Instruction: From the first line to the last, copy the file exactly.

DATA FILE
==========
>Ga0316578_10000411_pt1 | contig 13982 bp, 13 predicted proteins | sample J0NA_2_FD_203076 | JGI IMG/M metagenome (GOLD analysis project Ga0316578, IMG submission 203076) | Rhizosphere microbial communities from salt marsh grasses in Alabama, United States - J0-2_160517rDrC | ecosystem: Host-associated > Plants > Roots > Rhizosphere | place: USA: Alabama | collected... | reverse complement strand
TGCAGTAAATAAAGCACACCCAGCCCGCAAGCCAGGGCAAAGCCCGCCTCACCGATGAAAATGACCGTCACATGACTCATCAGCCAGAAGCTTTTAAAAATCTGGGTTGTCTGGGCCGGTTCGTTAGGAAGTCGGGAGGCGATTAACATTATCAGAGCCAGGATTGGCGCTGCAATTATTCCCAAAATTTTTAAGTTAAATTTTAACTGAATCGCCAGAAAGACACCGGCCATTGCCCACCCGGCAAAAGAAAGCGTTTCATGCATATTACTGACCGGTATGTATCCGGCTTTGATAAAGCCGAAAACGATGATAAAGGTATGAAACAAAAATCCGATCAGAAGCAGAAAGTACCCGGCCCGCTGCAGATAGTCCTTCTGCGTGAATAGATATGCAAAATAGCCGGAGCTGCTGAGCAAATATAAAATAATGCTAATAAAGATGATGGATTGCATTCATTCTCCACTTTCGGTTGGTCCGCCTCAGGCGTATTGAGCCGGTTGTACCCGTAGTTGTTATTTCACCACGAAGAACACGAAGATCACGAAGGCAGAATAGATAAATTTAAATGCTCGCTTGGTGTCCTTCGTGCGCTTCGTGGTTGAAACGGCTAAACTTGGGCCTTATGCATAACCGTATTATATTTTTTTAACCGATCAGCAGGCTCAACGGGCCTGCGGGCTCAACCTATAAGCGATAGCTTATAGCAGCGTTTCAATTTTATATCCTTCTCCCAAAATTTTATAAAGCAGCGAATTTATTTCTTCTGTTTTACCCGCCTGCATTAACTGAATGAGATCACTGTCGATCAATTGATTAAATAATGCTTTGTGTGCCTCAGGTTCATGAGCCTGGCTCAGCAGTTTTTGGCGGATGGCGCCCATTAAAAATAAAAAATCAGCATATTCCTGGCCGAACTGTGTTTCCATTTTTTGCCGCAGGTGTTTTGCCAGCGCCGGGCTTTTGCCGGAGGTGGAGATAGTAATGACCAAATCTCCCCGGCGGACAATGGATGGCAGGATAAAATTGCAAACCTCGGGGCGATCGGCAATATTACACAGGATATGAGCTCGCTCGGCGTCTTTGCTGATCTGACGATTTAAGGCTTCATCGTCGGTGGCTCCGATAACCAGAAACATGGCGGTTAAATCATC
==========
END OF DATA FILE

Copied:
>Ga0316578_10000411_pt1 | contig 13982 bp, 13 predicted proteins | sample J0NA_2_FD_203076 | JGI IMG/M metagenome (GOLD analysis project Ga0316578, IMG submission 203076) | Rhizosphere microbial communities from salt marsh grasses in Alabama, United States - J0-2_160517rDrC | ecosystem: Host-associated > Plants > Roots > Rhizosphere | place: USA: Alabama | collected... | reverse complement strand
TGCAGTAAATAAAGCACACCCAGCCCGCAAGCCAGGGCAAAGCCCGCCTCACCGATGAAAATGACCGTCACATGACTCATCAGCCAGAAGCTTTTAAAAATCTGGGTTGTCTGGGCCGGTTCGTTAGGAAGTCGGGAGGCGATTAACATTATCAGAGCCAGGATTGGCGCTGCAATTATTCCCAAAATTTTTAAGTTAAATTTTAACTGAATCGCCAGAAAGACACCGGCCATTGCCCACCCGGCAAAAGAAAGCGTTTCATGCATATTACTGACCGGTATGTATCCGGCTTTGATAAAGCCGAAAACGATGATAAAGGTATGAAACAAAAATCCGATCAGAAGCAGAAAGTACCCGGCCCGCTGCAGATAGTCCTTCTGCGTGAATAGATATGCAAAATAGCCGGAGCTGCTGAGCAAATATAAAATAATGCTAATAAAGATGATGGATTGCATTCATTCTCCACTTTCGGTTGGTCCGCCTCAGGCGTATTGAGCCGGTTGTACCCGTAGTTGTTATTTCACCACGAAGAACACGAAGATCACGAAGGCAGAATAGATAAATTTAAATGCTCGCTTGGTGTCCTTCGTGCGCTTCGTGGTTGAAACGGCTAAACTTGGGCCTTATGCATAACCGTATTATATTTTTTTAACCGATCAGCAGGCTCAACGGGCCTGCGGGCTCAACCTATAAGCGATAGCTTATAGCAGCGTTTCAATTTTATATCCTTCTCCCAAAATTTTATAAAGCAGCGAATTTATTTCTTCTGTTTTACCCGCCTGCATTAACTGAATGAGATCACTGTCGATCAATTGATTAAATAATGCTTTGTGTGCCTCAGGTTCATGAGCCTGGCTCAGCAGTTTTTGGCGGATGGCGCCCATTAAAAATAAAAAATCAGCATATTCCTGGCCGAACTGTGTTTCCATTTTTTGCCGCAGGTGTTTTGCCAGCGCCGGGCTTTTGCCGGAGGTGGAGATAGTAATGACCAAATCTCCCCGGCGGACAATGGATGGCAGGATAAAATTGCAAACCTCGGGGCGATCGGCAATATTACACAGGATATGAGCTCGCTCGGCGTCTTTGCTGATCTGACGATTTAAGGCTTCATCGTCGGTGGCTCCGATAACCAGAAACATGGCGGTTAAATCATC